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    Five Recommendations for Protection Against Advanced Hacking Attacks

    In today’s information security landscape, it is not a question of “if,” but a question of “when” your network will be breached. Many breaches happen because people are not following policy. As a result, some of the most severe incidents have been detected by simplistic methods. Also, when it comes to significant breaches, the role of insiders should not be downplayed. For example, Vodafone was recently compromised when someone with knowledge of the organization accessed and stole its customer lists, including payment information.

    Organizations must have a strategy in place to lessen the likelihood that their systems and data are breached by anticipating and preparing for these threats. Ken Silva, senior vice president for cyber strategy of ManTech‘s Mission, Cyber and Technology Solutions group, offers five recommendations for protection against advanced hacking attacks.

    Five Recommendations for Protection Against Advanced Hacking Attacks - slide 1

    Click through for five recommendations to protect organizations against advanced hacking attacks, as identified by Ken Silva, senior vice president for cyber strategy of ManTech’s Mission, Cyber and Technology Solutions group.

    Five Recommendations for Protection Against Advanced Hacking Attacks - slide 2

    Invest in a complete defensive strategy, including intrusion detection and protection.

    By investing in and deploying a thorough defensive strategy, organizations can get the leg up. Complete with intrusion detection and protection, this strategy gives organizations the ability to detect the digital fingerprints of the most stealthy and persistent threats. By integrating visibility and control with advanced detection and forensics, organizations will benefit from preventative, early detections and mitigation capabilities against advanced malware.

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    Have a response strategy ready to mitigate each type of attack properly.

    Catching cyber criminals today requires investigators to perform difficult and time-consuming memory forensics while simultaneously locating, or ruling out, advanced malware infections — not an easy task. A response strategy is more than just tools and techniques. It’s also process and management. By establishing a pre-planned response strategy, the organization can be ready to respond to any kind of attack to save money, reputation and end-user pain.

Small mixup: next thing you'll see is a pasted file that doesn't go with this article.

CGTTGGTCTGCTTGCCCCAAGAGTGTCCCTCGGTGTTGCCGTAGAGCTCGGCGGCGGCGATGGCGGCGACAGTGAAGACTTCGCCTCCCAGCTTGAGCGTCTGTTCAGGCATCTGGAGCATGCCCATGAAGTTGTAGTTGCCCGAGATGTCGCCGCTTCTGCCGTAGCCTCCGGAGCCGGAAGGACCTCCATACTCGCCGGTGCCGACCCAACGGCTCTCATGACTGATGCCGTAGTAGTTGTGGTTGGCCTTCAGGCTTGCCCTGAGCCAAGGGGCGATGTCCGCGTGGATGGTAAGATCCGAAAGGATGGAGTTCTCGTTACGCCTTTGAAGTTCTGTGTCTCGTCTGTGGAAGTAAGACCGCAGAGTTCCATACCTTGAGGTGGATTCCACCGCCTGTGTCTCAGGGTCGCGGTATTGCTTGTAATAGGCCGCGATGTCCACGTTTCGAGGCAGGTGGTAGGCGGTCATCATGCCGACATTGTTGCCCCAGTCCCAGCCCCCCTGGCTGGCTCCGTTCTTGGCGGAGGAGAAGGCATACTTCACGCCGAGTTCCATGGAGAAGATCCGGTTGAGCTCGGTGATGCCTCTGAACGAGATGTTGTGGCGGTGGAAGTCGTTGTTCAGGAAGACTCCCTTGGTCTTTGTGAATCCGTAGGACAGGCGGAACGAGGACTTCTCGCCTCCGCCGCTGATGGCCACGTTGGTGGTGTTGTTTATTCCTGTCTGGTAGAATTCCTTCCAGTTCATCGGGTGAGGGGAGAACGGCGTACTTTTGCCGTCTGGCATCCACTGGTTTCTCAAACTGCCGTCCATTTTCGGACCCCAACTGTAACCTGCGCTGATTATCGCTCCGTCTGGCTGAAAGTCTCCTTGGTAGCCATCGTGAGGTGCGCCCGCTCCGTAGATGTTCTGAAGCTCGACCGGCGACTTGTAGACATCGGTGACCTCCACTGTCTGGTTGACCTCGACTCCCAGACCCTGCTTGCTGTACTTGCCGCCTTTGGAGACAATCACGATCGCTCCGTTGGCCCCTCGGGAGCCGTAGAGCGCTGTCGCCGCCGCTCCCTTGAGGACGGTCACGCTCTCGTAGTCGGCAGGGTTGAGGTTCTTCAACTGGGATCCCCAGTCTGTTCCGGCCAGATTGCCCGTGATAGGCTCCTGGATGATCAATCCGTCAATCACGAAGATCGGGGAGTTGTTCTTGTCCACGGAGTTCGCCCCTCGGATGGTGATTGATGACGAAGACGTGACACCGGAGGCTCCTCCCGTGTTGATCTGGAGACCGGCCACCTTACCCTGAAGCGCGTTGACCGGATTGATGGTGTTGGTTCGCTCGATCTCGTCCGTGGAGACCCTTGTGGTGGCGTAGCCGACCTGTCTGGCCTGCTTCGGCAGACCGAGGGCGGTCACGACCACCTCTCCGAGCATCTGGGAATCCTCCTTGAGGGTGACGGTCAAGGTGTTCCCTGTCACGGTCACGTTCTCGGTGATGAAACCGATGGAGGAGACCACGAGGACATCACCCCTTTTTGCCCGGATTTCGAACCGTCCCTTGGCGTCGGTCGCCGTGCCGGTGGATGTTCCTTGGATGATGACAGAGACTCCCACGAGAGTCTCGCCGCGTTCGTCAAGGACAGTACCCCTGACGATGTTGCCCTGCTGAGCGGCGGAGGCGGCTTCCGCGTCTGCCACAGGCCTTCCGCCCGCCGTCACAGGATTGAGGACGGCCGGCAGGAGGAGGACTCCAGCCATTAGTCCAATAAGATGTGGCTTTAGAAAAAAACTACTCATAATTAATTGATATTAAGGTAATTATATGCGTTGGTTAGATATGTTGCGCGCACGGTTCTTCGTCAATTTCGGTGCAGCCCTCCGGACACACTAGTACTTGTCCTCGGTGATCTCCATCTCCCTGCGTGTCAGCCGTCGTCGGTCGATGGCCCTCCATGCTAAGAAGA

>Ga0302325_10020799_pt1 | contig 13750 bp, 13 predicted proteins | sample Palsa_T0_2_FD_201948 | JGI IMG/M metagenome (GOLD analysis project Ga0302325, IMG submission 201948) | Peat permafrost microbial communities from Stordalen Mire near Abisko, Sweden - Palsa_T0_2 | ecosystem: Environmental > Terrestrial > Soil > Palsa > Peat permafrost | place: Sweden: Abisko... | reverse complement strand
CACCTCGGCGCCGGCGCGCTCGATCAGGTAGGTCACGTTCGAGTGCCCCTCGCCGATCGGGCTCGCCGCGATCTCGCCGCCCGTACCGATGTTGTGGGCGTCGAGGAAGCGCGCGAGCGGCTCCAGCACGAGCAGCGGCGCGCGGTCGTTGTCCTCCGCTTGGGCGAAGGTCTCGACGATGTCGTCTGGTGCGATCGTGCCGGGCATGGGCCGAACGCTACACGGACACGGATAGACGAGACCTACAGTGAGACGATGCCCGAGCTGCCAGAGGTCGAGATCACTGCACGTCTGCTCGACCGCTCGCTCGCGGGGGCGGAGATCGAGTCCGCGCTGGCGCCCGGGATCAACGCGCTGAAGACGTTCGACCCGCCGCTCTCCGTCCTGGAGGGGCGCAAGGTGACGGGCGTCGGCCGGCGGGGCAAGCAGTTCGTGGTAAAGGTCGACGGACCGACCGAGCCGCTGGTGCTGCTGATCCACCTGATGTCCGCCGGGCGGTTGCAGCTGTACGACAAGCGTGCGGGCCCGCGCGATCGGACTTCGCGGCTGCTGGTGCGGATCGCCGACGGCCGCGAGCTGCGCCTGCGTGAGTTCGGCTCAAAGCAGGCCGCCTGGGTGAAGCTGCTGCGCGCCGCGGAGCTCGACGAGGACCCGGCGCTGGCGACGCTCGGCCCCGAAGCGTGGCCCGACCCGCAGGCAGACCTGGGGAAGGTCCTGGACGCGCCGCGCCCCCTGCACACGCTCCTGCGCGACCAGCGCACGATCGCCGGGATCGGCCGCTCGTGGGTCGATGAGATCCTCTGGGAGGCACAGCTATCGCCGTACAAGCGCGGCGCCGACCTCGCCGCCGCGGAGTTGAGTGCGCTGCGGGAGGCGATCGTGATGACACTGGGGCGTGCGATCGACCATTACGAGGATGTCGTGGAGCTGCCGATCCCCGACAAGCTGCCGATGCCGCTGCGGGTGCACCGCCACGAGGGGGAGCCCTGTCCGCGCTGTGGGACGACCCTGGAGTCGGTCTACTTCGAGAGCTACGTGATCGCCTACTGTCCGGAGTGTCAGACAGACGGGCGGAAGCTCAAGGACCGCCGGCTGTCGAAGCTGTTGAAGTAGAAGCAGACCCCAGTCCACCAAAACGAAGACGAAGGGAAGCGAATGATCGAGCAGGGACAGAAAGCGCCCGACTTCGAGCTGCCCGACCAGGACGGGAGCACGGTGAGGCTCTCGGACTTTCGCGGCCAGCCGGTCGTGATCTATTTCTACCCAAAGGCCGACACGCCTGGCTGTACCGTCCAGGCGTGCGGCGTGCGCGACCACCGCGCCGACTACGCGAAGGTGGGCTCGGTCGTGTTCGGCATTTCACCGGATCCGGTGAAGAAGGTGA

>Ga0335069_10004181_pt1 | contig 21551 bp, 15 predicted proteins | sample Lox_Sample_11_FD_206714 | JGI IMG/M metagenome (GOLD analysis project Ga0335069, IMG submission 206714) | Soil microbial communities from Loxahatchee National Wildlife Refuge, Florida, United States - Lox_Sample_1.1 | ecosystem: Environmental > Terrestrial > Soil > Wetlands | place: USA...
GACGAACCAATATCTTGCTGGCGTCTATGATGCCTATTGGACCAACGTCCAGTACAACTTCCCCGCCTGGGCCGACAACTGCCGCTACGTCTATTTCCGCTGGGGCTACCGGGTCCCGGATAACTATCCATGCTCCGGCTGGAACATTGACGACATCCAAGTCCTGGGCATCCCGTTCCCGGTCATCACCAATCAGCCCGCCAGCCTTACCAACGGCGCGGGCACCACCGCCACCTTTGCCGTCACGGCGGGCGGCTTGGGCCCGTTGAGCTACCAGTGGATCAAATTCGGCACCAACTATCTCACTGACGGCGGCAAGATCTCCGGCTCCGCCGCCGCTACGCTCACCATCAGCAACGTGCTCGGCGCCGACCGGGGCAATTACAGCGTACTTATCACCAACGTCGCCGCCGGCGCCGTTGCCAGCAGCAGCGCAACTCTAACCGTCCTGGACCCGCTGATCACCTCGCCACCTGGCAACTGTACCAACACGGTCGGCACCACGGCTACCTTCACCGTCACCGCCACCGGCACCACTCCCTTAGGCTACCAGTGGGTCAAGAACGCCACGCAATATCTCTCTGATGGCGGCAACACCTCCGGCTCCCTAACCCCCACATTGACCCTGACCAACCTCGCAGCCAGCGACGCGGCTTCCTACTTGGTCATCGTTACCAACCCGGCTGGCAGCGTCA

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    Institute solid and sound hiring policies to protect against insider threats.

    Organizations can’t ignore societal factors when it comes to cybersecurity. Economic issues coupled with the transient nature of today’s work force leaves organizations at risk from rogue employees. These employees have the capability of inflicting financial, IP, brand and reputational damage. Employee network access should not be a one-size-fits-all solution. Ensure that user permissions are limited to the needs of a person’s job. And as always, regularly review audit and access logs, and stiffen penalties for employees found in violation of policy to include termination.

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    Deploy a solid incident response platform.

    It is paramount for organizations to deploy a platform that integrates people, process and tools in order to provide a comprehensive incident response process. An ideal platform gathers and displays data from SIEM, IPS and other sources in one common view to enable much faster response while providing easy-to-understand evidence for the C-suite. Combining incident response with malware detection capabilities transforms how organizations conduct and manage digital investigations.

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    Document and share attack reports across the IT department.

    At every moment of every day, document the details of every attack, including where it is hitting the system, where it is coming from, what kind of attack it is, when and so on. Compile and share this information across the IT team so every member is aware of what types of attacks the system is facing. Consistencies within the report may shed light on a specific hacker group trying to use one type of malware to attack different parts of the business. This information sharing will help the IT team better understand what the system is up against and how best to protect it.

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